3. We have to inhabit the terrain differently. Virtually every place in our nation organized for car dependency is going to fail to some degree. Quite a few places (Phoenix, Las Vegas, Miami ...) will support only a fraction of their current populations. We'll have to return to traditional human ecologies at a smaller scale: villages, towns, and cities (along with a productive rural landscape). Our small towns are waiting to be reinhabited. Our cities will have to contract. The cities that are composed proportionately more of suburban fabric (e.g. Atlanta, Houston) will pose especially tough problems. Most of that stuff will not be fixed. The loss of monetary value in suburban property will have far-reaching ramifications. The stuff we build in the decades ahead will have to be made of regional materials found in nature -- as opposed to modular, snap-together, manufactured components -- at a more modest scale. This whole process will entail enormous demographic shifts and is liable to be turbulent. Like farming, it will require the retrieval of skill-sets and methodologies that have been forsaken. The graduate schools of architecture are still tragically preoccupied with teaching Narcissism. The faculties will have to be overthrown. Our attitudes about land-use will have to change dramatically. The building codes and zoning laws will eventually be abandoned and will have to be replaced with vernacular wisdom. Get busy.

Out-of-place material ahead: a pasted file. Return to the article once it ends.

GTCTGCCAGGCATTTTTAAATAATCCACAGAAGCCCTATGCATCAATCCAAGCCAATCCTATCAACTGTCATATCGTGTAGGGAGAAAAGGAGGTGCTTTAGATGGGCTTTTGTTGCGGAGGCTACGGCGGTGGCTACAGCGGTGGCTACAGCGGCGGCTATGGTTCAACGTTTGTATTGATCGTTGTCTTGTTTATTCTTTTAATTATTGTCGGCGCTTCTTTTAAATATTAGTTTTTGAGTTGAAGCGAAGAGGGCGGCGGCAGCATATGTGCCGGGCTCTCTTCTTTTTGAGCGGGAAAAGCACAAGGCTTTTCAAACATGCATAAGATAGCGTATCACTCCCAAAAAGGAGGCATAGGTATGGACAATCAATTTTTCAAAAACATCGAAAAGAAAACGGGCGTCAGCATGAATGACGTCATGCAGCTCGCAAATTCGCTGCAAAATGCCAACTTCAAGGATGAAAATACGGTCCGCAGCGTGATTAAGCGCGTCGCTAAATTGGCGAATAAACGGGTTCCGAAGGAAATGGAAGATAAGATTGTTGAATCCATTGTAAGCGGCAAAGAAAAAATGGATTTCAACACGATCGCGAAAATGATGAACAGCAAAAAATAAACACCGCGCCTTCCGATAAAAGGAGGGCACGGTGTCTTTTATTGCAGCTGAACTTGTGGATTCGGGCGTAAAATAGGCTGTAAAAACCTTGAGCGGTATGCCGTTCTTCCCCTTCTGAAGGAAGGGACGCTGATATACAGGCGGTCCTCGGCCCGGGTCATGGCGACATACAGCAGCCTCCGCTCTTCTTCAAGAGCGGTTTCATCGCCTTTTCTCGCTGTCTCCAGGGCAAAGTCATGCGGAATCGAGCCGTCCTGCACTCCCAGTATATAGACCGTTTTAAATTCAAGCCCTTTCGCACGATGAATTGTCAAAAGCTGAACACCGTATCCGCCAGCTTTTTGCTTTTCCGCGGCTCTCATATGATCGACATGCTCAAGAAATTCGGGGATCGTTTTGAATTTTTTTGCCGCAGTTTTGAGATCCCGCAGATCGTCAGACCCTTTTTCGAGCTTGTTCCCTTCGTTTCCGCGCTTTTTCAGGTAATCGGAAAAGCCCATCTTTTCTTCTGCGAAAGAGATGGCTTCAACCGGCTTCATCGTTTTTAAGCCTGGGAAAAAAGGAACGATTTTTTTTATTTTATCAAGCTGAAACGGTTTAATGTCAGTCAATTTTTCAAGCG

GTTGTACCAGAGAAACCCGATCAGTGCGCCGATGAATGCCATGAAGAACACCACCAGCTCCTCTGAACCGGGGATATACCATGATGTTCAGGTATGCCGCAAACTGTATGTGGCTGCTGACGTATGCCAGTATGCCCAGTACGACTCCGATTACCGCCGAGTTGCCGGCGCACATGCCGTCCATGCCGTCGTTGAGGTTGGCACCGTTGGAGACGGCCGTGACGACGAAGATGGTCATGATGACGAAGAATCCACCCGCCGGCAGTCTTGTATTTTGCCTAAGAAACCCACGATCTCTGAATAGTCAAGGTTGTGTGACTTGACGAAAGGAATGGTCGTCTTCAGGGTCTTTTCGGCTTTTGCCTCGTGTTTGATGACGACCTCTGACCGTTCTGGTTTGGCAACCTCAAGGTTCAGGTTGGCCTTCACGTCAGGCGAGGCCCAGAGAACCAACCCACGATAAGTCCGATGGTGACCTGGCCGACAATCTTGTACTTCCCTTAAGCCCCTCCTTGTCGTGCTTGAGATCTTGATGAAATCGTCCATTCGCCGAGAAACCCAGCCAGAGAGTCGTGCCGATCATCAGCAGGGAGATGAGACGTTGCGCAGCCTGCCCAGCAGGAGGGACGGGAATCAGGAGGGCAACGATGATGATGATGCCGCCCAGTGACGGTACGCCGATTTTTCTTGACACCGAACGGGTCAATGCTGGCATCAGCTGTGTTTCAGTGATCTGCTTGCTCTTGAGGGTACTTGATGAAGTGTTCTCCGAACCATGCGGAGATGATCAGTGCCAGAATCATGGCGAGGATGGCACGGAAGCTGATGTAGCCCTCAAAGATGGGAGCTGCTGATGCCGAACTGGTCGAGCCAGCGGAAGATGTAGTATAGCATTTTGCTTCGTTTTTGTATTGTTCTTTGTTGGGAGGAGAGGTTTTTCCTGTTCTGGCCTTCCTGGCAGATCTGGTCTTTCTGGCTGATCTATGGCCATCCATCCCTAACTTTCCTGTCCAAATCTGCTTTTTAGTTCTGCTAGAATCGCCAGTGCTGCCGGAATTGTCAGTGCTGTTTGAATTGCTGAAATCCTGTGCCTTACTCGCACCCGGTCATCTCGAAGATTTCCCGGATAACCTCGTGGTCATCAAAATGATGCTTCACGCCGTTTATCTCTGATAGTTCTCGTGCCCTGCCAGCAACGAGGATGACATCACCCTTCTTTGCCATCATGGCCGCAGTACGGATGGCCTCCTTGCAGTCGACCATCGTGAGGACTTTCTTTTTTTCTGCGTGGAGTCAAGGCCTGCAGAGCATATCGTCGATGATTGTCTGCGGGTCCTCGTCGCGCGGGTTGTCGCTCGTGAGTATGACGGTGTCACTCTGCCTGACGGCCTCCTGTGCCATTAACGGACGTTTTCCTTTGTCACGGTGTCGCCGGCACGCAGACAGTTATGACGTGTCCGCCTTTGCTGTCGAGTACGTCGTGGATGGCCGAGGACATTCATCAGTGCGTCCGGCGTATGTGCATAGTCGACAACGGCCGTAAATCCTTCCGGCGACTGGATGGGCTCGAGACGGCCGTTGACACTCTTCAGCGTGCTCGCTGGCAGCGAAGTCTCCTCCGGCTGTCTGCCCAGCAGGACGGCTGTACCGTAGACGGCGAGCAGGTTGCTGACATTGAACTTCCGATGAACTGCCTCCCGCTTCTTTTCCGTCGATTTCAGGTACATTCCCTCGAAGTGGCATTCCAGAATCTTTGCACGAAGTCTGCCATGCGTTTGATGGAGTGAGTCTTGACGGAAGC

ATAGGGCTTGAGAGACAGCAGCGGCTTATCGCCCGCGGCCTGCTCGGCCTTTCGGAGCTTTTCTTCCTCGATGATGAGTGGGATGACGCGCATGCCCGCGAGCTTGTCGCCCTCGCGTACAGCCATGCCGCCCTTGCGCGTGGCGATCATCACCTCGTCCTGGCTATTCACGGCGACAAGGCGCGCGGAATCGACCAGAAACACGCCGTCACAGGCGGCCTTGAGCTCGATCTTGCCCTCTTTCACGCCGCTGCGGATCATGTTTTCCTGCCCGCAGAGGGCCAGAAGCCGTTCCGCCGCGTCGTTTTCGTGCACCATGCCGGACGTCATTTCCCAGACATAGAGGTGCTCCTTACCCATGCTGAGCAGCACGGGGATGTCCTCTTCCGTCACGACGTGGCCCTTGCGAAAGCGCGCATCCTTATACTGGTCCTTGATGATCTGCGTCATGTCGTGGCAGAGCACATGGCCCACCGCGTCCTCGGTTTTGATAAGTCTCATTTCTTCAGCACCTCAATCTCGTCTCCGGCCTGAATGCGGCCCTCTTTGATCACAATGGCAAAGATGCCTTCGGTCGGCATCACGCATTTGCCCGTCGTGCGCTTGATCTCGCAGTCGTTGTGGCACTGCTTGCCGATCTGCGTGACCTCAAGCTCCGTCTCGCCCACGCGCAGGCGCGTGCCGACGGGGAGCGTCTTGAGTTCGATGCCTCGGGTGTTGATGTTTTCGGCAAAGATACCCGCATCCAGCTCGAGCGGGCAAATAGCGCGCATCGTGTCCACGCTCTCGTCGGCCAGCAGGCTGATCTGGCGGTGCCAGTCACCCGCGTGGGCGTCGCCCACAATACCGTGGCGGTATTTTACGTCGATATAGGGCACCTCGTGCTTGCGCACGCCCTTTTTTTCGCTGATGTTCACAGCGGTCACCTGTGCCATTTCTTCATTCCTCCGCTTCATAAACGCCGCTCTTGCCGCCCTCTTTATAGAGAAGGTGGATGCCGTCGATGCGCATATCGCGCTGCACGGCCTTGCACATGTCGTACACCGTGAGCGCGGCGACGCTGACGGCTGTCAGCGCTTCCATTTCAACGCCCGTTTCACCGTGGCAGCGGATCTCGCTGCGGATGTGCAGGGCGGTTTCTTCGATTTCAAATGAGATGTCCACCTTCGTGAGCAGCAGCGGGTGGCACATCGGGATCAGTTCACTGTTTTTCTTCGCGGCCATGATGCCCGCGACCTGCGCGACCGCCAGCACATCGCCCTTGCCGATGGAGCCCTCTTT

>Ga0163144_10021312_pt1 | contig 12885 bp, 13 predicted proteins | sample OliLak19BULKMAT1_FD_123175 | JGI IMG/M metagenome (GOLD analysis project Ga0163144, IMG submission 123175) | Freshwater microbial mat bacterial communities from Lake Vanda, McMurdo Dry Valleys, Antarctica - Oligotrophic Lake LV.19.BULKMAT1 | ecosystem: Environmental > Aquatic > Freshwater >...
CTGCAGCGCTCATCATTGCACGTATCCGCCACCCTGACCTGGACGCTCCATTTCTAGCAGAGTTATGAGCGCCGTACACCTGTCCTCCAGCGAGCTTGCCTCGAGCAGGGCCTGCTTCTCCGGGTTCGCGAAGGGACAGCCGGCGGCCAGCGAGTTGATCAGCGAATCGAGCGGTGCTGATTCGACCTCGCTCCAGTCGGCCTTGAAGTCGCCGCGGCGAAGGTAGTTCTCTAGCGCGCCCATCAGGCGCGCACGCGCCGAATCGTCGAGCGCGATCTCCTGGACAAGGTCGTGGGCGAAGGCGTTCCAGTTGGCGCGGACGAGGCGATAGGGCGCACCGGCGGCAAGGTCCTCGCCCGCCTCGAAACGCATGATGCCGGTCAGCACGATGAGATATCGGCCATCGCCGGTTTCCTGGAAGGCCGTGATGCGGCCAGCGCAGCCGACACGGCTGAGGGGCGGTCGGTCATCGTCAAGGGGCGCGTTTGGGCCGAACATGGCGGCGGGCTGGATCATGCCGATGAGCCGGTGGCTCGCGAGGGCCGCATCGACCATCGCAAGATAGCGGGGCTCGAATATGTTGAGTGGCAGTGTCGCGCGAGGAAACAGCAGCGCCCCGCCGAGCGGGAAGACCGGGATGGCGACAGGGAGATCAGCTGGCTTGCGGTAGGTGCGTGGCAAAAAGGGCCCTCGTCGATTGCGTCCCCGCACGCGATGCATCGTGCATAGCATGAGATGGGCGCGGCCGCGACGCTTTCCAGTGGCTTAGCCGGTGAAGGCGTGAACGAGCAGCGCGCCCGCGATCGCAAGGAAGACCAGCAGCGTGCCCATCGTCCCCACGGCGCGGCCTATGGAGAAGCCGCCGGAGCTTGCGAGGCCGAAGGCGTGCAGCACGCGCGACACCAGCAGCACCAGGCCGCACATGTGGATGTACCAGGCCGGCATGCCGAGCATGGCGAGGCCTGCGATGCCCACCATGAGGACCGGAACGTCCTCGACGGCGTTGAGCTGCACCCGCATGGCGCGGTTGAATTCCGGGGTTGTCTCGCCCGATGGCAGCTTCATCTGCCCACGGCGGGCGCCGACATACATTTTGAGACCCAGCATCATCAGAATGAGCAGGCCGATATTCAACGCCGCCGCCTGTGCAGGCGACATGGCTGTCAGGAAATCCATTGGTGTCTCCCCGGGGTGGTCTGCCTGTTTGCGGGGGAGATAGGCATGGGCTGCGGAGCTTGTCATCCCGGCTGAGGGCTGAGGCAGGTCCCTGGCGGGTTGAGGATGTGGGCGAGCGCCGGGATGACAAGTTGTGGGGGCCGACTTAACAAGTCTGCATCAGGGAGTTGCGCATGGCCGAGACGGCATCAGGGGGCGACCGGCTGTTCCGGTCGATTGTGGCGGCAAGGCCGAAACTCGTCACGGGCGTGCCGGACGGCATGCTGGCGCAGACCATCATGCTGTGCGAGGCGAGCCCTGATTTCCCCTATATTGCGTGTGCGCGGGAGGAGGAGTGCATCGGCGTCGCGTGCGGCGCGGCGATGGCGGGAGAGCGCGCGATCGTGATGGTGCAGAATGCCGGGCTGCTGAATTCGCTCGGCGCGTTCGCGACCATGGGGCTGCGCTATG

4. We have to move things and people differently. This is the sunset of Happy Motoring (including the entire US trucking system). Get used to it. Don't waste your society's remaining resources trying to prop up car-and-truck dependency. Moving things and people by water and rail is vastly more energy-efficient. Need something to do? Get involved in restoring public transit. Let's start with railroads, and let's make sure we electrify them so they will run on things other than fossil fuel or, if we have to run them partly on coal-fired power plants, at least scrub the emissions and sequester the CO2 at as few source-points as possible. We also have to prepare our society for moving people and things much more by water. This implies the rebuilding of infrastructure for our harbors, and also for our inland river and canal systems -- including the towns associated with them. The great harbor towns, like Baltimore, Boston, and New York, can no longer devote their waterfronts to condo sites and bikeways. We actually have to put the piers and warehouses back in place (not to mention the sleazy accommodations for sailors). Right now, programs are underway to restore maritime shipping based on wind -- yes, sailing ships. It's for real. Lots to do here. Put down your Ipod and get busy.